I’ve always been fascinated with the weather. I grew up in South Florida and our weather conversations were always about … hurricanes. Moving to Alabama in 1999 opened my eyes to all the variants of severe weather. However, I experienced a tornado way before moving to Alabama.

Let’s go back to summertime in the early 80s. We took a family vacation every other year. Often we visited my mother’s side of the family in Van Wert, Ohio, and Monroeville, Indiana; both cities are super close to each other and on the borderline of the States, like 30 minutes apart.

Google Maps
Google Maps
loading...

My Ohio and Indiana cousins loved to call me the “city” girl. [Tosses hair back] Often you would find my cousins chasing me around the farm all while I was wearing my K-Mart cross-body purse. They would push me into the dirt & gravel road, leave me alone with cows, and trick me into feeding the pigs.

We always stayed with my Aunt Darlene in Indiana and went back and forth to Van Wert. Her house we nestled in the farmland, corn on one side, barns with cows, pigs, and more, and then a huge pond behind all of that. It was a 2-story house with a big basement. I loved it because I could play with my slinky on the steps.

Get our free mobile app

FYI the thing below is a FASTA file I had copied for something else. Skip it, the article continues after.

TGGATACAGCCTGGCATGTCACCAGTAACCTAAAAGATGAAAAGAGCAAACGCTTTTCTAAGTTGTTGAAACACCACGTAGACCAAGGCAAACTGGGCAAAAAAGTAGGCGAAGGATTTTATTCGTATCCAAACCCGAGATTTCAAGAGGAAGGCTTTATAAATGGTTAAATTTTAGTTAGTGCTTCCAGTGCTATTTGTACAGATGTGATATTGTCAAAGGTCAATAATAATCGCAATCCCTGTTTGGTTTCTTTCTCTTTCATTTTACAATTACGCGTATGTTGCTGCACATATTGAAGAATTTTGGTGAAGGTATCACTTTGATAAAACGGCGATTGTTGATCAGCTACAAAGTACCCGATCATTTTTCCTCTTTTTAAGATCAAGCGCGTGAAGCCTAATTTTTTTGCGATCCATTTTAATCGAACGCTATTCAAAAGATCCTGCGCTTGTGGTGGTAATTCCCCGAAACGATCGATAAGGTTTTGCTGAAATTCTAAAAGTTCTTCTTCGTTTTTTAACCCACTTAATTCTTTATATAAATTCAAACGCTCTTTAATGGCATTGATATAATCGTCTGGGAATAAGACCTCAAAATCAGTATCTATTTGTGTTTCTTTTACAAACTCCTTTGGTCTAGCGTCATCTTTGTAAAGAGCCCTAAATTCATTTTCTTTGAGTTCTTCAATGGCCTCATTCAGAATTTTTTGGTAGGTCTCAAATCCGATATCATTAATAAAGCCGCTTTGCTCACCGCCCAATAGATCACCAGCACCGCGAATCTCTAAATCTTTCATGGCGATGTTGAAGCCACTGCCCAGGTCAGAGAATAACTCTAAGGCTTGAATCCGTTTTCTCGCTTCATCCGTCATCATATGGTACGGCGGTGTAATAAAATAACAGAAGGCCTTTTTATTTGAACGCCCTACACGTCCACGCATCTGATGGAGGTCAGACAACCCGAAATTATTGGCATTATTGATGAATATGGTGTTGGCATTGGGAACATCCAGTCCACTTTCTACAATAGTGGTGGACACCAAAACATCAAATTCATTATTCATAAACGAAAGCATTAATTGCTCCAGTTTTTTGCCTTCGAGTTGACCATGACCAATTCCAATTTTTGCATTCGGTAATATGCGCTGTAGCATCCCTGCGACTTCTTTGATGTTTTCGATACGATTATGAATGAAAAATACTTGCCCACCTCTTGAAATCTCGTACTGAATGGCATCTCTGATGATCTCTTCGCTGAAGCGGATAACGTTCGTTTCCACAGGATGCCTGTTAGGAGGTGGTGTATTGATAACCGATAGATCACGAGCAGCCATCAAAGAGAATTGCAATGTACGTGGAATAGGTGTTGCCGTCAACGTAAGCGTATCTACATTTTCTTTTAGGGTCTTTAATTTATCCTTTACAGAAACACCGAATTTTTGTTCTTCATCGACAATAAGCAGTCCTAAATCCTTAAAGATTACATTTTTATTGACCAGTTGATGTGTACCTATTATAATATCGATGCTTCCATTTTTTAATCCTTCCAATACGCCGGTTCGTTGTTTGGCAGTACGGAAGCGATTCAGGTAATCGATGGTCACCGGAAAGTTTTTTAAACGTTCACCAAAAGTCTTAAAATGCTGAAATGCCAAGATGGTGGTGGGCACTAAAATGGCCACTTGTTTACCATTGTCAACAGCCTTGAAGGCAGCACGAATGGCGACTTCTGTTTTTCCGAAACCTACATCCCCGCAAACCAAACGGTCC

One late afternoon we met my family at the local buffet for an early dinner. Farmers love their early dinners. [This is something that I could get behind] Then afterward, we went to play games and visit at my Uncle Francis's house.

[This is an important part of the story] Earlier that day, Aunt Darlene promised me an ice cream cone from my favorite soda shop after game night. I believe this was to make up for the torture from my cousins pushing me down all the time.

[I had that ice cream cone on my mind the whole day.]

While playing games, the floor model TV was on and a special weather statement interrupted the TV program. Aunt Darlene got worked up and said we needed to leave soon to beat the tornadoes.

My Dad: TORNADOES ??????????????????

Me: Are we still stopping for ice cream on the way back?

Darlene: Yes, Bud. We will be fine. We will be in the basement.

Me: What about my ice cream cone?